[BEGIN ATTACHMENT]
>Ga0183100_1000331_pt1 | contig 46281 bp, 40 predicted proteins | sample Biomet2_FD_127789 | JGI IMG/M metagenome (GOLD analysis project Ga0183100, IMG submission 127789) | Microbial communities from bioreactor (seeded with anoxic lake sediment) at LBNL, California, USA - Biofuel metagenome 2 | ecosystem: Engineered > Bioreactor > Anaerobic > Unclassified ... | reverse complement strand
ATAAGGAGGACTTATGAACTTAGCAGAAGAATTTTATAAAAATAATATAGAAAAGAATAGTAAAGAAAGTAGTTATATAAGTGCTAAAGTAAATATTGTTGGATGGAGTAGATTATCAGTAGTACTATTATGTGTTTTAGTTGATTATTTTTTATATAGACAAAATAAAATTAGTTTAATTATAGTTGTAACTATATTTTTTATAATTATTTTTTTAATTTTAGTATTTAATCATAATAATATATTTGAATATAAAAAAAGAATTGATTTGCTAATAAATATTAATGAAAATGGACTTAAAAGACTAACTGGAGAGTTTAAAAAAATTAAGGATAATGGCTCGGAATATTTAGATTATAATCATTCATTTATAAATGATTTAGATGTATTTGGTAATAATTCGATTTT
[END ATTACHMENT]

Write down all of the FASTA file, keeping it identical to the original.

>Ga0183100_1000331_pt1 | contig 46281 bp, 40 predicted proteins | sample Biomet2_FD_127789 | JGI IMG/M metagenome (GOLD analysis project Ga0183100, IMG submission 127789) | Microbial communities from bioreactor (seeded with anoxic lake sediment) at LBNL, California, USA - Biofuel metagenome 2 | ecosystem: Engineered > Bioreactor > Anaerobic > Unclassified ... | reverse complement strand
ATAAGGAGGACTTATGAACTTAGCAGAAGAATTTTATAAAAATAATATAGAAAAGAATAGTAAAGAAAGTAGTTATATAAGTGCTAAAGTAAATATTGTTGGATGGAGTAGATTATCAGTAGTACTATTATGTGTTTTAGTTGATTATTTTTTATATAGACAAAATAAAATTAGTTTAATTATAGTTGTAACTATATTTTTTATAATTATTTTTTTAATTTTAGTATTTAATCATAATAATATATTTGAATATAAAAAAAGAATTGATTTGCTAATAAATATTAATGAAAATGGACTTAAAAGACTAACTGGAGAGTTTAAAAAAATTAAGGATAATGGCTCGGAATATTTAGATTATAATCATTCATTTATAAATGATTTAGATGTATTTGGTAATAATTCGATTTT